The trial court was informed that Mr. Hooper refused to challenge the sale on behalf of Mr. Ashbrook and that Mr. Hooper remained as Mr. Ashbrook's attorney at least until one week before the hearing scheduled on the issue of distribution of proceeds. If Charles Ashbrook did actually dismiss Mr. Hooper as his attorney one week before the hearing, he did so because Mr. Hooper refused to challenge the sale and with the belief that a continuance would be granted. When the trial court refused to grant a continuance, Mr. Ashbrook objected to Mr. Hooper's withdrawal but the trial court permitted Mr. Hooper's withdrawal despite objection and while again refusing to grant a continuance.
The record offers conflicting statements on this very issue.
The parties have made numerous allegations in their briefs, only some of which are supported by the record. It is not our desire to cast censure upon any participant in this  proceeding or to decide issues not properly before us. In this opinion we hold only that the trial court abused its discretion and thereby committed reversible error when it refused to grant a continuance for the hearing held October 26, 1976.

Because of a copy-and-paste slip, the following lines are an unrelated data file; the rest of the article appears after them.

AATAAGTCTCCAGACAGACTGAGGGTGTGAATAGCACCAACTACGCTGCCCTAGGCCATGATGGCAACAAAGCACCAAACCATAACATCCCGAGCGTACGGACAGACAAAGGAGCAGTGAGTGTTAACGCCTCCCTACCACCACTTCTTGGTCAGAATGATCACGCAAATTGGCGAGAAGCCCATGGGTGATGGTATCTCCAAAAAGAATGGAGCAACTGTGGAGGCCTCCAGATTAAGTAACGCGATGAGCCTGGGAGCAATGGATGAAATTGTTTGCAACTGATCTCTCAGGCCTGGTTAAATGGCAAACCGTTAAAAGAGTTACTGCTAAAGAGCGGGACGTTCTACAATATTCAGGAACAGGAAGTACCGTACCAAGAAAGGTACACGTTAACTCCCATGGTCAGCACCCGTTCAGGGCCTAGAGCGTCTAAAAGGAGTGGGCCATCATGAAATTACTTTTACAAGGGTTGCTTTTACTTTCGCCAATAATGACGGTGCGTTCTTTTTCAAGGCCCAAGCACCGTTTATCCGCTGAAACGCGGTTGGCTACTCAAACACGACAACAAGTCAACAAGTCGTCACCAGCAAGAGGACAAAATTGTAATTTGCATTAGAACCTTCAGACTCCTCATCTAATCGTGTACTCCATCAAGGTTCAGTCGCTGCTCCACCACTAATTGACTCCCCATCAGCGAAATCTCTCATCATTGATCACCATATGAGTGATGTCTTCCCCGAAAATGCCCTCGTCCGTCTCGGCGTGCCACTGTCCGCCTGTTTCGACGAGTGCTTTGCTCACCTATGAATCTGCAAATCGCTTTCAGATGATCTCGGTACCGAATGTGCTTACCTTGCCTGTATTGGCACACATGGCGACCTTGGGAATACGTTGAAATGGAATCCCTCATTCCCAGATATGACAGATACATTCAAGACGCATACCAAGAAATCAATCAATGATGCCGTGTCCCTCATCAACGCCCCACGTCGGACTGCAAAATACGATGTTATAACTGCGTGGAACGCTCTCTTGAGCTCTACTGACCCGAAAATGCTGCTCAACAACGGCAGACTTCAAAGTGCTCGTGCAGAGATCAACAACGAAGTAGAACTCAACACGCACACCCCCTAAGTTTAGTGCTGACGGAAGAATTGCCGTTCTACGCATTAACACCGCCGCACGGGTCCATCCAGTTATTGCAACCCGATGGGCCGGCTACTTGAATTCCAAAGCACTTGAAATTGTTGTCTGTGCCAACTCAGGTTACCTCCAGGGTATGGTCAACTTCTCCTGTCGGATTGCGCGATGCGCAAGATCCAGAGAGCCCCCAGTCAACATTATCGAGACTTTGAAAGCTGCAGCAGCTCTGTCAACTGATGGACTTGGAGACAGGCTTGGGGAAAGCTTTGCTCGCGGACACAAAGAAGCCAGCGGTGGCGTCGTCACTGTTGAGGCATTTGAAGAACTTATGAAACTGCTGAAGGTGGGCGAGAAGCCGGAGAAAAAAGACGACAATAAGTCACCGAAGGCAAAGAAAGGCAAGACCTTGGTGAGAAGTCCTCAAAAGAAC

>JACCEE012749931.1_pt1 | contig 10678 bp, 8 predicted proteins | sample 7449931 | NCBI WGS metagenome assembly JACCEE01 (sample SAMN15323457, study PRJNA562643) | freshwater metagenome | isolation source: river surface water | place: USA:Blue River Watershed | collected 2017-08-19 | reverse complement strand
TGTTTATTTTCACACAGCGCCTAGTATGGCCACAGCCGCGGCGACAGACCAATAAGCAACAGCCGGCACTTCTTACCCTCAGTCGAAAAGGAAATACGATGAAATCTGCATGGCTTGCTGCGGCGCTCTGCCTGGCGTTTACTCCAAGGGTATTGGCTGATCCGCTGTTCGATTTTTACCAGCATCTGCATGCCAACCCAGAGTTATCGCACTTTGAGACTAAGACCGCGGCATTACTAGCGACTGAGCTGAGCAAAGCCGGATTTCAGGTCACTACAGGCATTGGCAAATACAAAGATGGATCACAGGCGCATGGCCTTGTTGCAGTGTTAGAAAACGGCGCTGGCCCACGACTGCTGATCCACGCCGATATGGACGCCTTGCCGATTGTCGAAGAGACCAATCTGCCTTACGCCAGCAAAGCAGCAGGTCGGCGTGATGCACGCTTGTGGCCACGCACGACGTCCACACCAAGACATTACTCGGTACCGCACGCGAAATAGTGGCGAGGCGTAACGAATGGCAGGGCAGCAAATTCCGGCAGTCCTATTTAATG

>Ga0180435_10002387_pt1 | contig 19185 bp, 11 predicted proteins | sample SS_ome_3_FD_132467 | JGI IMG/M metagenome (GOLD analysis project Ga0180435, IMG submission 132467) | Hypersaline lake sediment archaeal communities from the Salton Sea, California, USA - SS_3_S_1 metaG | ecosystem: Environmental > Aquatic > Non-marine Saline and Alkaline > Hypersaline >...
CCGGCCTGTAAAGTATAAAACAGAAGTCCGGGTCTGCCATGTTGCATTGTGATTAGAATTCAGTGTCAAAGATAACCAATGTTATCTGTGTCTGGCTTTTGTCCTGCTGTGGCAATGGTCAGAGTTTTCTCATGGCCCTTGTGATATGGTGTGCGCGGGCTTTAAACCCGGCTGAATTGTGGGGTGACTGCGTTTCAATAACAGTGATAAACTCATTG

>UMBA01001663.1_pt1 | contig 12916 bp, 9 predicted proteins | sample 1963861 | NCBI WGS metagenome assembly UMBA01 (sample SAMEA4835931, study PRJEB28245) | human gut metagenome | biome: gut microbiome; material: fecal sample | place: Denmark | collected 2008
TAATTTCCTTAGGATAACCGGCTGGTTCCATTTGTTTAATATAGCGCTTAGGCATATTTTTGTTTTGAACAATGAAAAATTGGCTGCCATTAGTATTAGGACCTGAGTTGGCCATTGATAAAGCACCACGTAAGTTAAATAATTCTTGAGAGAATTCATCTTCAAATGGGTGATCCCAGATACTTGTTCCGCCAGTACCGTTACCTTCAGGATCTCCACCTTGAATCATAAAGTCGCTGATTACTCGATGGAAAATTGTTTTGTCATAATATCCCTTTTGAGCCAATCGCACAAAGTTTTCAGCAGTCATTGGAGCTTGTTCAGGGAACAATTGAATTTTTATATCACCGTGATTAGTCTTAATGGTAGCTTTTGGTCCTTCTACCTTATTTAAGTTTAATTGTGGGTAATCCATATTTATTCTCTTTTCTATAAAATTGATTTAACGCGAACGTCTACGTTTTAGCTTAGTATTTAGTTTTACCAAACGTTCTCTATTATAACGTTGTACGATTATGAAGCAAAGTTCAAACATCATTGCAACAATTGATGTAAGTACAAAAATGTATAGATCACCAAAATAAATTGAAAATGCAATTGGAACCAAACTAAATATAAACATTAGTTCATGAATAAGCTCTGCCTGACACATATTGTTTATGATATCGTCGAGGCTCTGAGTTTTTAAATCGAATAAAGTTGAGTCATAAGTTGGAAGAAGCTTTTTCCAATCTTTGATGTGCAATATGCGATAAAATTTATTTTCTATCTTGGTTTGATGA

In summary, Charles Ashbrook paid $202,000 for property at a partition sale and later concluded that improprieties occurred which warrant having the sale modified or set aside. In the events that followed the trial court overlooked the fact that Mr. Ashbrook had certain rights emanating from his role as purchaser which were independent of his role as defendant in the partition suit. Because of this oversight, the trial court (a) proceeded with an unscheduled hearing on Mr. Ashbrook's petition to have the sale set aside or modified and (b) proceeded with the scheduled hearing even though it allowed Mr. Ashbrook's attorney of record to withdraw over objection.
By providing Mr. Ashbrook an opportunity to assert his claims and to present whatever evidence he has in a hearing held after due notice and without encroachment upon his right to representation by counsel, these matters can be finally settled. We remand this cause to the trial court for a hearing, held upon due notice, on the petition to modify or set aside the sale. If no basis is found for setting the sale aside, the trial court shall then determine the proper distribution of proceeds.
Reversed and remanded with instructions for further proceedings not inconsistent with this opinion.
Lowdermilk and Lybrook, JJ., concur.
NOTE — Reported at 366 N.E.2d 667.